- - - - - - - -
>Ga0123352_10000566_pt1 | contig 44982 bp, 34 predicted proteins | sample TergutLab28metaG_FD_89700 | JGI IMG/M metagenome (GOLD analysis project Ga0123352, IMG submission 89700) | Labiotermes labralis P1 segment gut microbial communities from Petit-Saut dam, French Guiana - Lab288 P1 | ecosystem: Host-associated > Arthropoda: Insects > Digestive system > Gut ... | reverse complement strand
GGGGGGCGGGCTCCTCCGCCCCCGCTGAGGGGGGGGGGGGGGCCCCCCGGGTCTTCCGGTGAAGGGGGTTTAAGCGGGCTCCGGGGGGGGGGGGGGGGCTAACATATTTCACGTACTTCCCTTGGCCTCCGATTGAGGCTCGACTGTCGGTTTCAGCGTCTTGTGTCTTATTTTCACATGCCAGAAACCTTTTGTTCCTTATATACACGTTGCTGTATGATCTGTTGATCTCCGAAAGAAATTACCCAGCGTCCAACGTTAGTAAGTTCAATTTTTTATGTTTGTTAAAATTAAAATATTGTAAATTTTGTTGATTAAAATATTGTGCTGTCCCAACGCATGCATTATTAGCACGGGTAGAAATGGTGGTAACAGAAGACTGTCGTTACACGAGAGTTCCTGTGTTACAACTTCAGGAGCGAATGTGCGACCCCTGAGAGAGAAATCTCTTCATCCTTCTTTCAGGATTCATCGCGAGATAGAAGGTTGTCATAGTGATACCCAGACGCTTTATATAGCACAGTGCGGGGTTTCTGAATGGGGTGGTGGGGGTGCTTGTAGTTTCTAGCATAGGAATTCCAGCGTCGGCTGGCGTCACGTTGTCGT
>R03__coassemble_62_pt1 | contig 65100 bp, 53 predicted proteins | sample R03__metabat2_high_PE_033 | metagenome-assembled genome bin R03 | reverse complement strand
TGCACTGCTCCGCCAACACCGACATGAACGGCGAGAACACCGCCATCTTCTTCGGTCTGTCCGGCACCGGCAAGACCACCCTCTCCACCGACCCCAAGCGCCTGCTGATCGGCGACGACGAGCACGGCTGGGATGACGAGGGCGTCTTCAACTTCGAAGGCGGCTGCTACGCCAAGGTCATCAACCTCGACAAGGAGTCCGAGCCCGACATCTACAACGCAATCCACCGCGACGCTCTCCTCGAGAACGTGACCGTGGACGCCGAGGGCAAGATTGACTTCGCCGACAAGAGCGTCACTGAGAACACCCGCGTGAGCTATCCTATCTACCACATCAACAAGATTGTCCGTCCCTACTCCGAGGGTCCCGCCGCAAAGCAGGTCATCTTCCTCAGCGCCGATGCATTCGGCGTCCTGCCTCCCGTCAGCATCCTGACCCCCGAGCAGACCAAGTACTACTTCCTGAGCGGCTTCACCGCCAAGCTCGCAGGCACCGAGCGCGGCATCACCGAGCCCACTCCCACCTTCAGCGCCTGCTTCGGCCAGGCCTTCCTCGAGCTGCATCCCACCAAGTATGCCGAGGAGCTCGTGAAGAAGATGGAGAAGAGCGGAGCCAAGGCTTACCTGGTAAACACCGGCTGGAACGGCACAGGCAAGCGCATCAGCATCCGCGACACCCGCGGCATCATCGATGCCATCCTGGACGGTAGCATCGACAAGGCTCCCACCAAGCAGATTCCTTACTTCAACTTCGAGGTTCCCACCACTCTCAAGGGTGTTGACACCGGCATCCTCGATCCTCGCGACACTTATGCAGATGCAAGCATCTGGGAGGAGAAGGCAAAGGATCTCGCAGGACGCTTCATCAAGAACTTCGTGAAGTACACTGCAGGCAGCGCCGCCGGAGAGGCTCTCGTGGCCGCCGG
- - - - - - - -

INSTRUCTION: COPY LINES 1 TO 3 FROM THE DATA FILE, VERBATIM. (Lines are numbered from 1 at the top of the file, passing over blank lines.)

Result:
>Ga0123352_10000566_pt1 | contig 44982 bp, 34 predicted proteins | sample TergutLab28metaG_FD_89700 | JGI IMG/M metagenome (GOLD analysis project Ga0123352, IMG submission 89700) | Labiotermes labralis P1 segment gut microbial communities from Petit-Saut dam, French Guiana - Lab288 P1 | ecosystem: Host-associated > Arthropoda: Insects > Digestive system > Gut ... | reverse complement strand
GGGGGGCGGGCTCCTCCGCCCCCGCTGAGGGGGGGGGGGGGGCCCCCCGGGTCTTCCGGTGAAGGGGGTTTAAGCGGGCTCCGGGGGGGGGGGGGGGGCTAACATATTTCACGTACTTCCCTTGGCCTCCGATTGAGGCTCGACTGTCGGTTTCAGCGTCTTGTGTCTTATTTTCACATGCCAGAAACCTTTTGTTCCTTATATACACGTTGCTGTATGATCTGTTGATCTCCGAAAGAAATTACCCAGCGTCCAACGTTAGTAAGTTCAATTTTTTATGTTTGTTAAAATTAAAATATTGTAAATTTTGTTGATTAAAATATTGTGCTGTCCCAACGCATGCATTATTAGCACGGGTAGAAATGGTGGTAACAGAAGACTGTCGTTACACGAGAGTTCCTGTGTTACAACTTCAGGAGCGAATGTGCGACCCCTGAGAGAGAAATCTCTTCATCCTTCTTTCAGGATTCATCGCGAGATAGAAGGTTGTCATAGTGATACCCAGACGCTTTATATAGCACAGTGCGGGGTTTCTGAATGGGGTGGTGGGGGTGCTTGTAGTTTCTAGCATAGGAATTCCAGCGTCGGCTGGCGTCACGTTGTCGT
>R03__coassemble_62_pt1 | contig 65100 bp, 53 predicted proteins | sample R03__metabat2_high_PE_033 | metagenome-assembled genome bin R03 | reverse complement strand